Twilight Zone: The Movie
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Twilight Zone: The Movie (DVD)
A highly anticipated release for fantasy fans in the summer of 1983, Twilight Zone: The Movie presents three adaptations of classic episodes (and one original story) from Rod Serling's anthology series by a quartet of the biggest directors in Hollywood. With Stephen Spielberg (also the film's co-producer), John Landis, George Miller (The Road Warrior, Happy Feet), and Joe Dante behind the camera for this portmanteau feature, one might expect Serling's episodes to positively gleam with star power, but the truth is that Twilight Zone: The Movie is a hit-and-miss affair. Landis opens with an amusing nod to the original series' pop-culture appeal with Dan Aykroyd and Albert Brooks riffing on their favorite episodes before a hair-raising shock finale; unfortunately, his second offering is a bland morality plan about racial tolerance that will forever be overshadowed by the accident that claimed the lives of star Vic Morrow and two child actors during shooting. Spielberg's take on George Clayton Johnson's "Kick the Can" looks lovely and is well performed by its cast (especially Scatman Crothers), but it struggles to bear up under the weight of treacley sentiment so common to the director's films at the time. Dante's version of Jerome Bixby's "It's A Good Life" (about a boy with monstrous powers) is rife with his trademark energy and black humor (and his cast of regular players, including Kevin McCarthy and William Schallert, strike the right balance of terror and comedy). But it's Miller's revamp of Richard Matheson's legendary "Nightmare at 20,000 Feet" that delivers the biggest payoff, thanks to John Lithgow's super-charged turn as a nervous airline passenger who's convinced he's seen a monster tampering with the plane's wing. Burgess Meredith (himself a veteran of the original TZ) provides narration; the widescreen DVD features no extras save for the original trailer and a remastered digital transfer. --Paul Gaita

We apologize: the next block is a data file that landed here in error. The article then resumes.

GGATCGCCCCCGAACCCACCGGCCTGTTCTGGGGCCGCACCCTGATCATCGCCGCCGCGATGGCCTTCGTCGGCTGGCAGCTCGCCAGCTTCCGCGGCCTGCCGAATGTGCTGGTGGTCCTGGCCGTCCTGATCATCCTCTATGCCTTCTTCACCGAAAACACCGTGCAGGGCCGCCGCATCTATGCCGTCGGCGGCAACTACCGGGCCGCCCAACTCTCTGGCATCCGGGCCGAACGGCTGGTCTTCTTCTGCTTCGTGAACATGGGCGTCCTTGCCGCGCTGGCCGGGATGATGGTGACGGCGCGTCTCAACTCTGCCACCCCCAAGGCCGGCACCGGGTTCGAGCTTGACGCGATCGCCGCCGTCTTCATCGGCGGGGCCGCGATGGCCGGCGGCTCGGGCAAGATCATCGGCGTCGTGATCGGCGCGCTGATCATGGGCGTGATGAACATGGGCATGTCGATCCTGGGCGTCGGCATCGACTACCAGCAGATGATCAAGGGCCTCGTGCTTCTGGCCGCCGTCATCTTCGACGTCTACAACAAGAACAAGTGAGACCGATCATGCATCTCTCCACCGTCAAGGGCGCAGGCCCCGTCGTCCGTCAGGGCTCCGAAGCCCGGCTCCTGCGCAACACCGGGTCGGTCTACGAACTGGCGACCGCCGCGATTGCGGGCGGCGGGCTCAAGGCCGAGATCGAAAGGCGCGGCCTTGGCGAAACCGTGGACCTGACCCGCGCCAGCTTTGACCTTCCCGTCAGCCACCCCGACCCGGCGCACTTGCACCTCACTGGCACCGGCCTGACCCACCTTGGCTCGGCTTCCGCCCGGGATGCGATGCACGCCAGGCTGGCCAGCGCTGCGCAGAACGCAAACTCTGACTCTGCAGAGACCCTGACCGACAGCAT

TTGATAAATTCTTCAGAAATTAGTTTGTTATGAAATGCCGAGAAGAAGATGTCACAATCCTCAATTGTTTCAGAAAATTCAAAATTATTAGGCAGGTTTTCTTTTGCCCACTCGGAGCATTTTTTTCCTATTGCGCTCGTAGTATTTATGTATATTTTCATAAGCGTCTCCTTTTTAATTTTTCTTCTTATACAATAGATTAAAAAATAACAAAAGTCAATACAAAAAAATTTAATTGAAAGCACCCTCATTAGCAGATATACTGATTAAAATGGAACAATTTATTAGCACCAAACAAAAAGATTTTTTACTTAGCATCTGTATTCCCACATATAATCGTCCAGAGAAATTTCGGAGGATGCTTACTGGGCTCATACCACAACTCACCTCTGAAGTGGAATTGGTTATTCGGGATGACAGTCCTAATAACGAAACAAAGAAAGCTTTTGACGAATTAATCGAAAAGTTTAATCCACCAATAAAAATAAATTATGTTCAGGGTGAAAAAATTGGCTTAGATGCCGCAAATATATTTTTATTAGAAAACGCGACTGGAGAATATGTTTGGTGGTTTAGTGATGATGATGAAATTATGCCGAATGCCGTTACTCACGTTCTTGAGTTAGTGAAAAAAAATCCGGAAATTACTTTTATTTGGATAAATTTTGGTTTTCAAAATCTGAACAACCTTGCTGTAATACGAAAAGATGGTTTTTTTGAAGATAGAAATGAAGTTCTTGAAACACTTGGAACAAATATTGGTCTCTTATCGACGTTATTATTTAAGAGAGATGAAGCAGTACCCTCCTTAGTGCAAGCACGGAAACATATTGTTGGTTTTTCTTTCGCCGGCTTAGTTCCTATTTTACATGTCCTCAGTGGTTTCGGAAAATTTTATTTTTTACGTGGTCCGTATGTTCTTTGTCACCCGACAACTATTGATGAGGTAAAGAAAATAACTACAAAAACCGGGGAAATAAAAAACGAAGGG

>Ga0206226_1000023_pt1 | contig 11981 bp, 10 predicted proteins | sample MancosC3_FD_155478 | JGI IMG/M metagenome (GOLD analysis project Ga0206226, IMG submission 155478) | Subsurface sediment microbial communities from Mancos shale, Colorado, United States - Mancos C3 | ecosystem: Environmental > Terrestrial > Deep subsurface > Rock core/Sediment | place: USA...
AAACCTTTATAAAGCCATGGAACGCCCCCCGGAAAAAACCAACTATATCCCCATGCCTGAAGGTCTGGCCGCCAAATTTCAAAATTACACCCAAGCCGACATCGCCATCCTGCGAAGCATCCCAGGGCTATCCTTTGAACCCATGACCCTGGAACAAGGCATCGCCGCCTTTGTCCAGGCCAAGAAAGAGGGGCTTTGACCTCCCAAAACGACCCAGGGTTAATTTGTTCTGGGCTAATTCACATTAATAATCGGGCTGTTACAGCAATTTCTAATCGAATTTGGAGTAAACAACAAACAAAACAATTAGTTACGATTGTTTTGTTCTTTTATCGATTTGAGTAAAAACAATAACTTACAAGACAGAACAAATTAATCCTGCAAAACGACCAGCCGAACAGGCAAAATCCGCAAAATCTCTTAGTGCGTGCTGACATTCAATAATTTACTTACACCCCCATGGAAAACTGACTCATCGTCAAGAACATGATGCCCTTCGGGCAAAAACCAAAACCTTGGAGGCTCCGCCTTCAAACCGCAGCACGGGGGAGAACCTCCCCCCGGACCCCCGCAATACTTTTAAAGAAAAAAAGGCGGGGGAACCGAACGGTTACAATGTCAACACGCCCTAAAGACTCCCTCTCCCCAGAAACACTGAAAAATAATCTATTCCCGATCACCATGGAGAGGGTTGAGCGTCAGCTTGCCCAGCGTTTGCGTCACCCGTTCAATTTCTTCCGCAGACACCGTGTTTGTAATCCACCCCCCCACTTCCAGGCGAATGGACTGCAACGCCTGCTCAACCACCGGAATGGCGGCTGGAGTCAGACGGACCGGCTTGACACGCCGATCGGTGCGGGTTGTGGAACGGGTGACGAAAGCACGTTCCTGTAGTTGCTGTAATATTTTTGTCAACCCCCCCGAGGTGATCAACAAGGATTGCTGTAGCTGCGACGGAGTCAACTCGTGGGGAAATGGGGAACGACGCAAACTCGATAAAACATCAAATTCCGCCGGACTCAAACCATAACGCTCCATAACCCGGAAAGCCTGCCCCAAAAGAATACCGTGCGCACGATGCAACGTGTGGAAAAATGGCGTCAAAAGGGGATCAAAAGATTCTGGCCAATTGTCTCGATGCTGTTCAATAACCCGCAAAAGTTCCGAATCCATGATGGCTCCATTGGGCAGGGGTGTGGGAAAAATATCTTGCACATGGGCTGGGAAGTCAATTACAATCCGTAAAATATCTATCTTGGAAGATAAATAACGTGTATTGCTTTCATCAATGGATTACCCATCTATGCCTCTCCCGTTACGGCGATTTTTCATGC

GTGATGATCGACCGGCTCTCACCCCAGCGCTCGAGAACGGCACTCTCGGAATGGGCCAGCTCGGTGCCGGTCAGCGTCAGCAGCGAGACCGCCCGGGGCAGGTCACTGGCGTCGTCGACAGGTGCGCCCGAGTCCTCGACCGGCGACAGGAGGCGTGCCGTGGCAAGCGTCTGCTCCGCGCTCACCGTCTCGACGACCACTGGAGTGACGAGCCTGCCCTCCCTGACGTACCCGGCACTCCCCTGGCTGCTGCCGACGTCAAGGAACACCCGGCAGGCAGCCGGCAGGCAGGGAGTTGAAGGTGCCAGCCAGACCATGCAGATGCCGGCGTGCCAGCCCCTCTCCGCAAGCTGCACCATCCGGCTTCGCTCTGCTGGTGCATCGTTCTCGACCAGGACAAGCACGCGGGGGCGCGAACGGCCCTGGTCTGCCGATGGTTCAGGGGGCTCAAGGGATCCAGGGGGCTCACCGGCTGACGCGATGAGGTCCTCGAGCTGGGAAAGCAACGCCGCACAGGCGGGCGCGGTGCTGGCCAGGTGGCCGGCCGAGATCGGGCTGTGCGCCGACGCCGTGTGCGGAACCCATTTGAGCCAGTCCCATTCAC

- New digital transfer with remastered 5.1 soundtrack
- Theatrical trailer
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Twilight Zone: The Movie is an anthology picture based on the famous horror/sci-fi television show we all know and love. The four shorts presented here are a mixed bag of material. Some of it works beautifully and is quite scary, and some of it fails pretty horrendously. In order to properly talk about this film, it's important to note that rating this film as a whole is trickier than usual because of the varying quality of some of the segments. I can't entirely recommend the film just because some of the material is pretty bad, but the stuff that does work works amazingly. I have the same problem with the film Four Rooms, starring my favorite actor Tim Roth. I recommend the film and I think people should see it, but be prepared to wade through some pretty crappy material before getting to the good stuff. The weakest parts of the film are the first two parts, and so I shall explore them accordingly and treat them as their own separate films.